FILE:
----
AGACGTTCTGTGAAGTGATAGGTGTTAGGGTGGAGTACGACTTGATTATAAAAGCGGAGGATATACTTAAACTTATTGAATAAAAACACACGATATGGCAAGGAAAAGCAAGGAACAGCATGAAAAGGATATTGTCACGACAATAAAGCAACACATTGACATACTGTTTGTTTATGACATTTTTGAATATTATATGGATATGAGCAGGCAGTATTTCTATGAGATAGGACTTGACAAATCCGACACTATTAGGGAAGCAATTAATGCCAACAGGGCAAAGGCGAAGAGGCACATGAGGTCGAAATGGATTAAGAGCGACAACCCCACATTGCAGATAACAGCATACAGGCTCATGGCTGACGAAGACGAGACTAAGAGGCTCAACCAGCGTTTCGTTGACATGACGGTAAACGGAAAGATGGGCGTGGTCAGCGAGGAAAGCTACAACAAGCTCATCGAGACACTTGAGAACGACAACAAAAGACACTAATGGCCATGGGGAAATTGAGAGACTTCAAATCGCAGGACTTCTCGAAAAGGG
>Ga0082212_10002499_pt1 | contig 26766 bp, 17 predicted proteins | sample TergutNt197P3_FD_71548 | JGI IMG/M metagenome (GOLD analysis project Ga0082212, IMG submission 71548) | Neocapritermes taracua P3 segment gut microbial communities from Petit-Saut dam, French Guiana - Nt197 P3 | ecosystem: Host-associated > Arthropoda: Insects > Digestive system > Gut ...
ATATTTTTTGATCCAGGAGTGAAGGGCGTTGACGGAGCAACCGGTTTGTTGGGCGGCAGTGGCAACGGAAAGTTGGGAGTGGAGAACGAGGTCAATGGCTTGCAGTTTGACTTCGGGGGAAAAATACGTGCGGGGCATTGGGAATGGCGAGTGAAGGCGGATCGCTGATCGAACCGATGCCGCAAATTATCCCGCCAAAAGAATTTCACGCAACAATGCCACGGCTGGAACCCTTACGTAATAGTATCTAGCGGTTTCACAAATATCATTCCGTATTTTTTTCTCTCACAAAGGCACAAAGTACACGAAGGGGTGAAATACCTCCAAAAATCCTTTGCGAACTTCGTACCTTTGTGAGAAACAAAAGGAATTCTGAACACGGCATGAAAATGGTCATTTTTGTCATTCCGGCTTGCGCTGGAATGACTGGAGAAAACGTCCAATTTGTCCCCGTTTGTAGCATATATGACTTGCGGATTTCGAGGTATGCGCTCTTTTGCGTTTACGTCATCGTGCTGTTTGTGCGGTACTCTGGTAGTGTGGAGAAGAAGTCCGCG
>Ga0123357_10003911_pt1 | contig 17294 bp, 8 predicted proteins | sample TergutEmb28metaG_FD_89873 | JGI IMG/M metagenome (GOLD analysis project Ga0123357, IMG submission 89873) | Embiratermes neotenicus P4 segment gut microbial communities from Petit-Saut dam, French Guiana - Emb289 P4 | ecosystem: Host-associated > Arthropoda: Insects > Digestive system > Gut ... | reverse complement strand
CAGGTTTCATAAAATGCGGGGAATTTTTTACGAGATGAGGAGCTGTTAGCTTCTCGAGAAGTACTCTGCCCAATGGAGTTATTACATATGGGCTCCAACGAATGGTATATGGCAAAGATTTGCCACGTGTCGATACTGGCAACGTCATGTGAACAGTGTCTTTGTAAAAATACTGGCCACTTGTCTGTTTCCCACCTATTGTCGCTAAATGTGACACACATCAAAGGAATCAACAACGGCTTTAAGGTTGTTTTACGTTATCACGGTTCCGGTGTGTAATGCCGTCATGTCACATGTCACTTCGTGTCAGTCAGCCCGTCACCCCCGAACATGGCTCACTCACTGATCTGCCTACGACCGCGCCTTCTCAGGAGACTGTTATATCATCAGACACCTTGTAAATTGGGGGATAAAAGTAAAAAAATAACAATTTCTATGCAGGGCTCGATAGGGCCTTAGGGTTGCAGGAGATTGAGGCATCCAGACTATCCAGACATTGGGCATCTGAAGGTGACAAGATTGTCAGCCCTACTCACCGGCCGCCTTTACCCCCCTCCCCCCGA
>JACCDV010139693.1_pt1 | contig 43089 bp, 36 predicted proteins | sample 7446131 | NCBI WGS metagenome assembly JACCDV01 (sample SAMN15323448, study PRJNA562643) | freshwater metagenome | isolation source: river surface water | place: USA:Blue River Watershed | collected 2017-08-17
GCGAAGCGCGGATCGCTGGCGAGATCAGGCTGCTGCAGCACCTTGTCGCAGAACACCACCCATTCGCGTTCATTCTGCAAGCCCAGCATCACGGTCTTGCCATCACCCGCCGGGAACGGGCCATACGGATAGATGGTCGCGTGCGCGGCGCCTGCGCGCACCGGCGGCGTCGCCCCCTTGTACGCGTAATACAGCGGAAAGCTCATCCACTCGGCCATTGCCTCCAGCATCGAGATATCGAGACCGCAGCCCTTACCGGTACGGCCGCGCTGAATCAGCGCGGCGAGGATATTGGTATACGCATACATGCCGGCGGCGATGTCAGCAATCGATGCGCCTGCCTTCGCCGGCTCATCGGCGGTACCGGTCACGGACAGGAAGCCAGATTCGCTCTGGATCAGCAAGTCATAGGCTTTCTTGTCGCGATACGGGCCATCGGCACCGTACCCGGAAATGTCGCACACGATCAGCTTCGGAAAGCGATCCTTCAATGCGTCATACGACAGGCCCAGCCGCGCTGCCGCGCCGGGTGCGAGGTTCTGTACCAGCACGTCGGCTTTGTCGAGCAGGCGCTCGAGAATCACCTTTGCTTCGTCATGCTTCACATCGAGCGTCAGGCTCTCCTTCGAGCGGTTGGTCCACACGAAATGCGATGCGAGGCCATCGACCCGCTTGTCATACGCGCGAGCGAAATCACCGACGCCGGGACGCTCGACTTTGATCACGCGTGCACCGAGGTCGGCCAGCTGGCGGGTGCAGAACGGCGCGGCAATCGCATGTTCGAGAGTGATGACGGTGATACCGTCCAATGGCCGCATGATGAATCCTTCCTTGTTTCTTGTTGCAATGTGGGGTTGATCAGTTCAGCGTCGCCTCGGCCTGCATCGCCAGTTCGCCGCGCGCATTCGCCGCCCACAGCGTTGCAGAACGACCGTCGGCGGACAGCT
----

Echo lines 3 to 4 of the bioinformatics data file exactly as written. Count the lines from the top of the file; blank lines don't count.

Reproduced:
ATATTTTTTGATCCAGGAGTGAAGGGCGTTGACGGAGCAACCGGTTTGTTGGGCGGCAGTGGCAACGGAAAGTTGGGAGTGGAGAACGAGGTCAATGGCTTGCAGTTTGACTTCGGGGGAAAAATACGTGCGGGGCATTGGGAATGGCGAGTGAAGGCGGATCGCTGATCGAACCGATGCCGCAAATTATCCCGCCAAAAGAATTTCACGCAACAATGCCACGGCTGGAACCCTTACGTAATAGTATCTAGCGGTTTCACAAATATCATTCCGTATTTTTTTCTCTCACAAAGGCACAAAGTACACGAAGGGGTGAAATACCTCCAAAAATCCTTTGCGAACTTCGTACCTTTGTGAGAAACAAAAGGAATTCTGAACACGGCATGAAAATGGTCATTTTTGTCATTCCGGCTTGCGCTGGAATGACTGGAGAAAACGTCCAATTTGTCCCCGTTTGTAGCATATATGACTTGCGGATTTCGAGGTATGCGCTCTTTTGCGTTTACGTCATCGTGCTGTTTGTGCGGTACTCTGGTAGTGTGGAGAAGAAGTCCGCG
>Ga0123357_10003911_pt1 | contig 17294 bp, 8 predicted proteins | sample TergutEmb28metaG_FD_89873 | JGI IMG/M metagenome (GOLD analysis project Ga0123357, IMG submission 89873) | Embiratermes neotenicus P4 segment gut microbial communities from Petit-Saut dam, French Guiana - Emb289 P4 | ecosystem: Host-associated > Arthropoda: Insects > Digestive system > Gut ... | reverse complement strand